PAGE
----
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Northern Iowa’s Bryce Douglas, center, battles Iowa State’s Patrick Scoggins, left, and Nick Fett during Saturday night’s game in Ames.

CEDAR FALLS — Bryce Douglas has always been hard to ignore.

At 6-foot-2, 352 pounds, he certainly grabbed the coaching staff’s attention as a freshman at the University of Northern Iowa last season. But while his name was a constant on the defensive two-deep, Douglas found playing time hard to come by.

For much of the season, Douglas understood there were more veteran players in front of him who deserved playing time. But even when one of those players was hurt prior to UNI’s playoff game at North Dakota State, the coaching staff shuffled personnel and kept Douglas on the sideline.

“That opened my eyes. Coach (Mark) Farley didn’t have trust in us,” Douglas said. “I understood what I had to do. I didn’t come here to just sit on the bench, and it was me who had to step up and do my part.”

Defensive line coach Bryce Paup told Douglas he’d like to see the sophomore from Plainfield, Ill., in the 295-pound range when fall camp started this season. Douglas took that conversation to heart.

“Being part of the two-deep last year and not getting much playing time really said something to me that I needed ... it was time to work,” Douglas said.

With strength and conditioning coach Jed Smith as a guide, Douglas began working out three times a day, twice with the team and once on his own. And instead of feasting on Jimmy John’s or McDonalds, Douglas ate a steady diet of greens, vegetables, baked chicken and turkey burgers.

When Douglas checked in for fall camp in early August, he weighed 291 pounds.

“He put in a lot of time,” Farley said. “He changed his life. I think he’d say the same thing. When he came here, he found out if he wanted to play he had to change. That first semester here he went about his business like he had and wasn’t successful.

“He decided to change and now he is finding success. I think he would tell you by coming to UNI it has changed his life in how he views himself, his confidence and his ability on the field.”

Douglas was rewarded for his diligence when he trotted onto the Jack Trice Stadium field in Ames last Saturday as a starting defensive tackle.

“The journey has been incredible,” Douglas said. “When I stepped out there as a starter, words can’t describe what I was feeling. There were 65,000 people screaming, and knowing where my parents were ... I thank God for that opportunity.

“It was grind from where I started to where I am now. I can honestly say that I couldn’t picture myself weighing 295 and playing 50 snaps without getting tired for our defense. It amazes me and I truly feel blessed seeing my hard work pay off.”

Douglas recorded just one tackle in the 25-20 victory over the Cyclones, but as a defensive tackle, holding ground and gobbling up blockers to allow linebackers to make plays is as important as tackles.

“Can you imagine taking off 55 pounds?” senior defensive end Karter Schult said. “That would feel great. He moves a lot better, has a better motor and is showing he can be an impactful player. He might not have had a lot of tackles in the game, but he was important to our interior holding ground.”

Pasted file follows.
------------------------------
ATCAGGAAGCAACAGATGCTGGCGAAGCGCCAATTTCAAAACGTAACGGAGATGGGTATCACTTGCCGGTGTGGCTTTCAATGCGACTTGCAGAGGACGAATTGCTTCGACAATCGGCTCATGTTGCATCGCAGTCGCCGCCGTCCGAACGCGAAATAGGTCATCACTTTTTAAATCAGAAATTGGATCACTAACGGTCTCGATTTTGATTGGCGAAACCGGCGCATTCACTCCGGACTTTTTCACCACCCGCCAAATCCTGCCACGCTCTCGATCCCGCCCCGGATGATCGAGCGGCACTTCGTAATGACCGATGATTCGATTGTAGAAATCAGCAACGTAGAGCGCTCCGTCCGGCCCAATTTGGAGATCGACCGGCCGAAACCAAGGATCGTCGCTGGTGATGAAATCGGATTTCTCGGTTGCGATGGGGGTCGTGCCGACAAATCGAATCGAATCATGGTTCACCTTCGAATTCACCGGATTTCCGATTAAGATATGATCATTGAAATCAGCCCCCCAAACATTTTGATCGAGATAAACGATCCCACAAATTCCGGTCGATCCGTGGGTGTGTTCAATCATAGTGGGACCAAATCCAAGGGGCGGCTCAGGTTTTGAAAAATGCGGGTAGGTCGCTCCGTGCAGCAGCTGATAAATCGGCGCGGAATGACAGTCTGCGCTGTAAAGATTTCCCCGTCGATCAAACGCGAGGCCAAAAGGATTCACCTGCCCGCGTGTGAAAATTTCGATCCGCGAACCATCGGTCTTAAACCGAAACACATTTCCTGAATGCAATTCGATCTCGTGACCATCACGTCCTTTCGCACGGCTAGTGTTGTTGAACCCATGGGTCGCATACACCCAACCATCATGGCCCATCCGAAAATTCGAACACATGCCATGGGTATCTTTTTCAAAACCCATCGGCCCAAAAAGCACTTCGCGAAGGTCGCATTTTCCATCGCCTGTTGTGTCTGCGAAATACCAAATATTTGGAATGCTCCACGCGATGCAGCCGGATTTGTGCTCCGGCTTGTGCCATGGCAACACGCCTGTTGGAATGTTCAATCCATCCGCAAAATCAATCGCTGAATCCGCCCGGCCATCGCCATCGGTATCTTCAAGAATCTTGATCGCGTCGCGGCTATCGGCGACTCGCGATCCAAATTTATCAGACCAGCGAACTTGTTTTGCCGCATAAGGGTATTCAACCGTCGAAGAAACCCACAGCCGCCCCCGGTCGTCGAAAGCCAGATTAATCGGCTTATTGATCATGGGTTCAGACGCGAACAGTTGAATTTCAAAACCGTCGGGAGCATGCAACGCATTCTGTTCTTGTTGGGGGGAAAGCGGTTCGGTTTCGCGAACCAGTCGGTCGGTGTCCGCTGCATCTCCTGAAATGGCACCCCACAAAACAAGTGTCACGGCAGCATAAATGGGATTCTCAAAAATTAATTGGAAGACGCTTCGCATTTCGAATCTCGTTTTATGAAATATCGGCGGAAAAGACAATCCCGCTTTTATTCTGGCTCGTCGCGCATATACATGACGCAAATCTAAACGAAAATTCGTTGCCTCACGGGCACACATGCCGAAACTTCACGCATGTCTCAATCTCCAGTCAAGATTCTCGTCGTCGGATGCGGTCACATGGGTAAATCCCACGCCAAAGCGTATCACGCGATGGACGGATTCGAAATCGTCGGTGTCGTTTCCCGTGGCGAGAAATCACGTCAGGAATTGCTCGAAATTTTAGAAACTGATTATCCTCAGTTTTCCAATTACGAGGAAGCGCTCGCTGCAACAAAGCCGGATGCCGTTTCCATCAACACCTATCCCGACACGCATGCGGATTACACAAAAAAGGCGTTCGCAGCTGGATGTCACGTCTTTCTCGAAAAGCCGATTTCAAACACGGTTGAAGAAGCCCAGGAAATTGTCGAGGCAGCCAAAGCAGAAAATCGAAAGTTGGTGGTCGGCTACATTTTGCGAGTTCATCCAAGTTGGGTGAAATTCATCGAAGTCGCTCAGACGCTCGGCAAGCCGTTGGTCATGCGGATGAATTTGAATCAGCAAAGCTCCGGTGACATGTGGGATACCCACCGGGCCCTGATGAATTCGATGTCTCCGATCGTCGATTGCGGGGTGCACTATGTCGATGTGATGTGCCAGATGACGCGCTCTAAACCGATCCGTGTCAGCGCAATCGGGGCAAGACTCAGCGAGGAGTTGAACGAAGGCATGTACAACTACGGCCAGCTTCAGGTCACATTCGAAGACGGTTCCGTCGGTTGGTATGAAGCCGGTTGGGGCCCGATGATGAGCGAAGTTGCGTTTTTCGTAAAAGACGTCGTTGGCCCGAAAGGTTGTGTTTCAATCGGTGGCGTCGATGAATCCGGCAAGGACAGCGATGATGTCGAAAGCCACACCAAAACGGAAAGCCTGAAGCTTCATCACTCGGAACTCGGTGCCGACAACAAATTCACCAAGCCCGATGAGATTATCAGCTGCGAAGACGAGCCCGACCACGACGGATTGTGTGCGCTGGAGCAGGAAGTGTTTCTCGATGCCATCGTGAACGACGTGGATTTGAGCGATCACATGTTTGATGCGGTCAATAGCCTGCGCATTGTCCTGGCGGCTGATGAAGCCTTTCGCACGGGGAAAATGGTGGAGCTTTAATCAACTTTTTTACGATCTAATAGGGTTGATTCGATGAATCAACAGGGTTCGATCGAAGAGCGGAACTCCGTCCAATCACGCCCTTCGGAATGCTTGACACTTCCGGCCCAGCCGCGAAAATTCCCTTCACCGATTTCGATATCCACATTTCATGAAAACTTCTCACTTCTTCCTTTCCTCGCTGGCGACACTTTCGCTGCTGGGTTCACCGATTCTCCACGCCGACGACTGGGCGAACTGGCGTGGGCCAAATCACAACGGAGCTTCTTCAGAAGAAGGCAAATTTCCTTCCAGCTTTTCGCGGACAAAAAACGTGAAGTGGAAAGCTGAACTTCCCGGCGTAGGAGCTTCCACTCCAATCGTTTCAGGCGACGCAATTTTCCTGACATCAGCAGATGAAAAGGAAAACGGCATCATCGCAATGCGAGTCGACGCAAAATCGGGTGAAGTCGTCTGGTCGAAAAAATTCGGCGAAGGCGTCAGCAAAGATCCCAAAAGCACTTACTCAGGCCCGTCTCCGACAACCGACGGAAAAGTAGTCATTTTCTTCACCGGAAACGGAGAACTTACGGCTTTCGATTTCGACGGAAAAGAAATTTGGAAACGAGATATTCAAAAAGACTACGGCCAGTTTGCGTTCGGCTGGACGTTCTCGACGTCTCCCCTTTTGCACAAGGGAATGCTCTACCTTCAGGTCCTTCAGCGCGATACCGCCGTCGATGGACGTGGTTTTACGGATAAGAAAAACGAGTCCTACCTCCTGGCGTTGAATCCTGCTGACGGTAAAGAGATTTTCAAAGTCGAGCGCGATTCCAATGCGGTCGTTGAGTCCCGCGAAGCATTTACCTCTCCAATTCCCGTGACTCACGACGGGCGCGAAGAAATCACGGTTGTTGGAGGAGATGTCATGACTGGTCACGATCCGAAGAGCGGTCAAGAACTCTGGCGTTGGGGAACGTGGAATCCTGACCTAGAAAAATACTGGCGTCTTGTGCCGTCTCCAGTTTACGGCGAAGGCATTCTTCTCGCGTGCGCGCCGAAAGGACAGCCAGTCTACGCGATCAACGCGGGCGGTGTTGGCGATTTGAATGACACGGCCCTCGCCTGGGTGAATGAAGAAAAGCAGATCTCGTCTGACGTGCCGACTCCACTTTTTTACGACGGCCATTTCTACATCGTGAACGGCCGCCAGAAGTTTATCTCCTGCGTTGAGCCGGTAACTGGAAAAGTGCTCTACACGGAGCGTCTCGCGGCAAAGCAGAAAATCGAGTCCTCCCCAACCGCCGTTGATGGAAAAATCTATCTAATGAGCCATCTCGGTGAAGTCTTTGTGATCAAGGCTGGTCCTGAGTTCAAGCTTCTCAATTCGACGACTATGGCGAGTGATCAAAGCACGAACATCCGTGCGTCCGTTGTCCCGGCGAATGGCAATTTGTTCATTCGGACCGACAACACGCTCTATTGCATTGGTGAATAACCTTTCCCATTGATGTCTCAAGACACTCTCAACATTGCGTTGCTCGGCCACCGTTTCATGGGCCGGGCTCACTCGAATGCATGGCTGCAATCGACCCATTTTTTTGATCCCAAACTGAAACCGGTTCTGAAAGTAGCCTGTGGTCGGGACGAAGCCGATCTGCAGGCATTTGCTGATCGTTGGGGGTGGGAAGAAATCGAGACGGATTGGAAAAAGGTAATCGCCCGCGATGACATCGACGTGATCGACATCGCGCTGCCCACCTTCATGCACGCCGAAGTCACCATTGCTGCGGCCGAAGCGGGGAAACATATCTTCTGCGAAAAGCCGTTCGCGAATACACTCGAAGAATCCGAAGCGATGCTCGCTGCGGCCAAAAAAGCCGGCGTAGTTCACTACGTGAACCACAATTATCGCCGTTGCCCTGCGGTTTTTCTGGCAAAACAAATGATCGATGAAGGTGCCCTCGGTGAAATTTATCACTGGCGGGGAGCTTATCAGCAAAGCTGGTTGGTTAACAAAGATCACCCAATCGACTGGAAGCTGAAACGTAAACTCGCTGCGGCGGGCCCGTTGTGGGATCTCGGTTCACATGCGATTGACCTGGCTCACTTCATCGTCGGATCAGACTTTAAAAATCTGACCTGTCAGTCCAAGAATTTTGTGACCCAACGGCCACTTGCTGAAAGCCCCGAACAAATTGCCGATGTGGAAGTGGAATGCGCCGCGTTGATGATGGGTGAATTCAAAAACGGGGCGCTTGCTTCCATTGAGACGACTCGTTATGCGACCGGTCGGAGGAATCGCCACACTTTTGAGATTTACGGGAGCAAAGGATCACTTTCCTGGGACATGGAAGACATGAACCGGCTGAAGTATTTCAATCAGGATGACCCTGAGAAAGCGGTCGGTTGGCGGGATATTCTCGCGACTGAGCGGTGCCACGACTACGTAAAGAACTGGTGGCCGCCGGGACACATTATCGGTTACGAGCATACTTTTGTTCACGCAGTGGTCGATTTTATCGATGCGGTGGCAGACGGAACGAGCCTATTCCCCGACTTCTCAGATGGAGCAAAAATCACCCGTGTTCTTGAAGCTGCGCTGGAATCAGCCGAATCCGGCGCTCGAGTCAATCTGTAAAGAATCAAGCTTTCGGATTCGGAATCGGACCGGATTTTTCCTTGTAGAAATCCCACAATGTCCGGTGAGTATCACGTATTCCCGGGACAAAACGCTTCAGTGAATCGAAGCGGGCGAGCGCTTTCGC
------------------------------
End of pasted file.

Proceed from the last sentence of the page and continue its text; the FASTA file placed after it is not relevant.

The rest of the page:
Douglas began his career at Illinois as part of the same recruiting class as current Panther quarterback Aaron Bailey in 2013. In fact, he and Bailey were roommates in Champaign, Ill., as they are now with J’Veyon Browning at UNI.

It was a foregone conclusion he was going to Illinois. Bryce is the son of Bruce Douglas, the Big Ten Defensive Player of the Year in 1985 and 1986 for the Illini basketball team. Additionally, Douglas’ mom was an Illini cheerleader.

“They offered me during my junior season and I committed on the spot,” Douglas said. “It was like a storybook ending.”

But when he got to Illinois, the Illini also wanted him to drop some weight.

“I was young, 17, and immature about it,” Douglas said. “I didn’t understand how to lose weight other than not eating.”

Douglas fasted over weekends in advance of Monday weigh-ins, eating one meal a weekend and drinking a ton of water. Eventually, he developed migraines and Illinois had him undergo an MRI that showed a problem in his neck.

After his redshirt year in 2013, Illinois asked Douglas to sign a medical scholarship waiver, and his career with the Illini was over. He spent the 2014 season away from football.

Meanwhile, two other doctors, including one who works for the Chicago Bears, could find nothing wrong with Douglas.

“My parents and I had a long talk,” Douglas related. “Illinois is their alma mater and they didn’t want to point fingers or blame anybody. We just came to a conclusion that we needed to check out our options elsewhere and asked for my release.

“And now ... God has a plan for us and there is no place I’d rather be than playing for UNI and having a legitimate chance to play for a national championship.”

Bailey is certainly glad to have his old friend around, too.

“He keeps our house alive, exciting,” Bailey smiled. “He is a cool dude. Like a brother to me. His personality ... he’s a funny guy.”

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Sports Reporter

Sports reporter for The Courier

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